In a rather poetic up-yours to the Putin regime, Memorial was last month awarded a joint 2022 Nobel peace prize with two other human rights advocates from the region. That gave Nina Sanadze an idea. With the blessing of Memorial’s Italian branch, she approached the Venice Biennale for permission to place a replica of the Solovetsky Stone and perform Returning the Names in front of the Russian Pavilion. The ensuing runaround from an organisation that exists at the very epicentre of art and politics gave her an even better idea.
“I think it’s a better solution to exhibit at the back of the Russian Pavilion, symbolically, and not be part of the establishment.” The placement also makes it more accessible to the public, as people don’t need Biennale tickets to see it – a win in Sanadze’s eyes.
On October 29, she waited at Venice’s Garibaldi Monument with a giant polystyrene replica of the Solovetsky Stone, constructed in a week in a tiny Venetian studio. From there, a small group of volunteers helped her carry it through Venice, as if carrying her father’s body, as if holding the weight of all Stalin’s victims, the weight of history itself. “Our arms were hurting, but we all agreed that it was good that it was heavy as we wanted to feel this punishing heaviness. It was not meant to be easy.”
Behind the Russian Pavilion, they were joined by about 50 people from across Europe and the former USSR, some whose relatives were among some 1000 Italian political prisoners executed on Stalin’s watch. Sanadze held back tears reading the names and details of her four relatives and 12 other victims from Tbilisi, before turning the microphone over to the crowd. Over almost three hours they commemorated some 300 victims.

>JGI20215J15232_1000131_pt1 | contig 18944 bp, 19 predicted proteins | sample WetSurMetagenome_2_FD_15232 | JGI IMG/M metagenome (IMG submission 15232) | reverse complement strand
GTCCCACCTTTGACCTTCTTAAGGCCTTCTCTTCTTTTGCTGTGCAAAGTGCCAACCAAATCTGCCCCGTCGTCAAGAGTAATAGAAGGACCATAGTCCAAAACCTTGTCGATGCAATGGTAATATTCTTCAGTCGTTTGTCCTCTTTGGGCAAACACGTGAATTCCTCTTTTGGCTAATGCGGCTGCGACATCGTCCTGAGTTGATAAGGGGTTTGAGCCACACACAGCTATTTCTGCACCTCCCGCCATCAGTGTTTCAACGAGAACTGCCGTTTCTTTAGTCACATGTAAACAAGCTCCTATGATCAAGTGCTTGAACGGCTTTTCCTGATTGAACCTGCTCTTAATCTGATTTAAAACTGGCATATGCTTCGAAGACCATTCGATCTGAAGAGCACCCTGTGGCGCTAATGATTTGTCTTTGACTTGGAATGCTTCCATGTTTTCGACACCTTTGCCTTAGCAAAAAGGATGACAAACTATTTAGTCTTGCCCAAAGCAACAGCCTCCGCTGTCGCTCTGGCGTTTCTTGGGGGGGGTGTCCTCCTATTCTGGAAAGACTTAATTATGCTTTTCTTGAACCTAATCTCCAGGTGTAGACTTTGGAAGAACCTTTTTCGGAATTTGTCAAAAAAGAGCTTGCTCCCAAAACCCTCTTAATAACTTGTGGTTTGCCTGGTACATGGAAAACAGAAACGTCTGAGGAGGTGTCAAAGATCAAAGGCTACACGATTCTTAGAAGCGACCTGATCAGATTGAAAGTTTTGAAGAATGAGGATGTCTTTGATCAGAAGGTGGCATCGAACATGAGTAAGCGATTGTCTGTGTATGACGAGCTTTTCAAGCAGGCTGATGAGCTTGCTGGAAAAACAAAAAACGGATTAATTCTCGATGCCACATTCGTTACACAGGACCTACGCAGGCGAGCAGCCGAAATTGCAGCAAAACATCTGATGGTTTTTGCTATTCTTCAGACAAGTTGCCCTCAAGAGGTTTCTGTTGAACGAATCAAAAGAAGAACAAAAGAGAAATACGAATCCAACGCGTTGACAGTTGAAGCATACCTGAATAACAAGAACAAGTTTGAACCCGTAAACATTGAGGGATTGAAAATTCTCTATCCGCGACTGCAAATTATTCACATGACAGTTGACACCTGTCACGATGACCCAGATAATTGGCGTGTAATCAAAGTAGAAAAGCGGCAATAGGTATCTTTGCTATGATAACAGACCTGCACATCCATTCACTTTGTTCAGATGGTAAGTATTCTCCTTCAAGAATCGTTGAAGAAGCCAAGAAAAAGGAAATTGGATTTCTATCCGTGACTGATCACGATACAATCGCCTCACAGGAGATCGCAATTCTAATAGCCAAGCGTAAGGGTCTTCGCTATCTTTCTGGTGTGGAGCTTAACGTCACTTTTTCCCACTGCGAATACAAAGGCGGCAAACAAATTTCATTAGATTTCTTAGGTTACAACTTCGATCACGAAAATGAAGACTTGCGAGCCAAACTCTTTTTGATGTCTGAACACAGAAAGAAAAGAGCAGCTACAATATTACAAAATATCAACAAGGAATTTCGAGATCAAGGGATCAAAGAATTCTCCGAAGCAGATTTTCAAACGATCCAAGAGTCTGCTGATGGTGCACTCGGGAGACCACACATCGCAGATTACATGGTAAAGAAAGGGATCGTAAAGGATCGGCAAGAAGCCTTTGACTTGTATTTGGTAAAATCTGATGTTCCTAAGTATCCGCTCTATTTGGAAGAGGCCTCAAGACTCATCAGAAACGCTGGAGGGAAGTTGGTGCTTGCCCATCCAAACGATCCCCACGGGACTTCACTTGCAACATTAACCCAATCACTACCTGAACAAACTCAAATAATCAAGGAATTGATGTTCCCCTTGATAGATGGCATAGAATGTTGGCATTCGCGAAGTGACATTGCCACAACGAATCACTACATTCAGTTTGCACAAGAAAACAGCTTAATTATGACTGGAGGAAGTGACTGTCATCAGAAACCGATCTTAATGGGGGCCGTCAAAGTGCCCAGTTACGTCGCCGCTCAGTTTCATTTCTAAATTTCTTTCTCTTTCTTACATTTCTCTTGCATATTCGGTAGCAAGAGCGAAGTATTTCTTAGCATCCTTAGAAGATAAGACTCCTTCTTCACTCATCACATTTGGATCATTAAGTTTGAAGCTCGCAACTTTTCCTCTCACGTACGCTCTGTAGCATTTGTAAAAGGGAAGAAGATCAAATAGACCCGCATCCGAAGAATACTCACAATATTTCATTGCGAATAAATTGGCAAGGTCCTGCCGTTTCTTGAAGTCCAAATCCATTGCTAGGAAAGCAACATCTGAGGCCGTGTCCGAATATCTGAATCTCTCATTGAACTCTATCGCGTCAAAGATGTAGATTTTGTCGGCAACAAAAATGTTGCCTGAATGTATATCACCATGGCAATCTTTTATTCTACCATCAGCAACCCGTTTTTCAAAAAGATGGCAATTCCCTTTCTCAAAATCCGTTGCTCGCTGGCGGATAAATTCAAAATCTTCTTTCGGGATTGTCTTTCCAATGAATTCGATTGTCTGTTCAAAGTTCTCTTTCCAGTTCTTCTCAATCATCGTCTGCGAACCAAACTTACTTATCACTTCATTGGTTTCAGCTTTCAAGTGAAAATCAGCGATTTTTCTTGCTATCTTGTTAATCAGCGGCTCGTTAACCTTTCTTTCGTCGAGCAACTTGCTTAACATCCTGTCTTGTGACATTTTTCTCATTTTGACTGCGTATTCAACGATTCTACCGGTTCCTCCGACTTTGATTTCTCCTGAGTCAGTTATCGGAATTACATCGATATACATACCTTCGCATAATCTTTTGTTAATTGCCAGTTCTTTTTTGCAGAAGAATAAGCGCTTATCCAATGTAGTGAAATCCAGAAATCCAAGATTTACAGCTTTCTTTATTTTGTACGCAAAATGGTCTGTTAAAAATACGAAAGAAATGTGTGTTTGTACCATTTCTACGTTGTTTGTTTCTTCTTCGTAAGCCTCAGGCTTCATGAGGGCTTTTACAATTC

“There was a very emotional energy. Nobody chatted, we all stood and listened to each other reading out names and short biographies of the victims,” Sanadze says.
“It was so good to hear them in so many different languages. We shed some tears and in the end our hearts felt a bit lighter. Doing it as a group was really cathartic, the atmosphere was of mutual support and there was so much power in doing it together.”
In Russia, authorities may have shut down Memorial and banned Returning the Names in Moscow, but that didn’t stop people from joining the event. Prerecorded and captured livestream footage shows small groups and households across the country participating, as well as thousands of people in more than 50 cities around the world, including Sydney and Melbourne, calling out the dead in a symphony of tongues.
Sometimes the quietest actions echo the loudest. In Venice, Sanadze and others held small Ukrainian flags, planting them in the ground behind the Russian Pavilion when all the names had been read: “The only thing left behind.”
This article was first published in the print edition of The Saturday Paper on November 5, 2022 as "Memorial in Venice".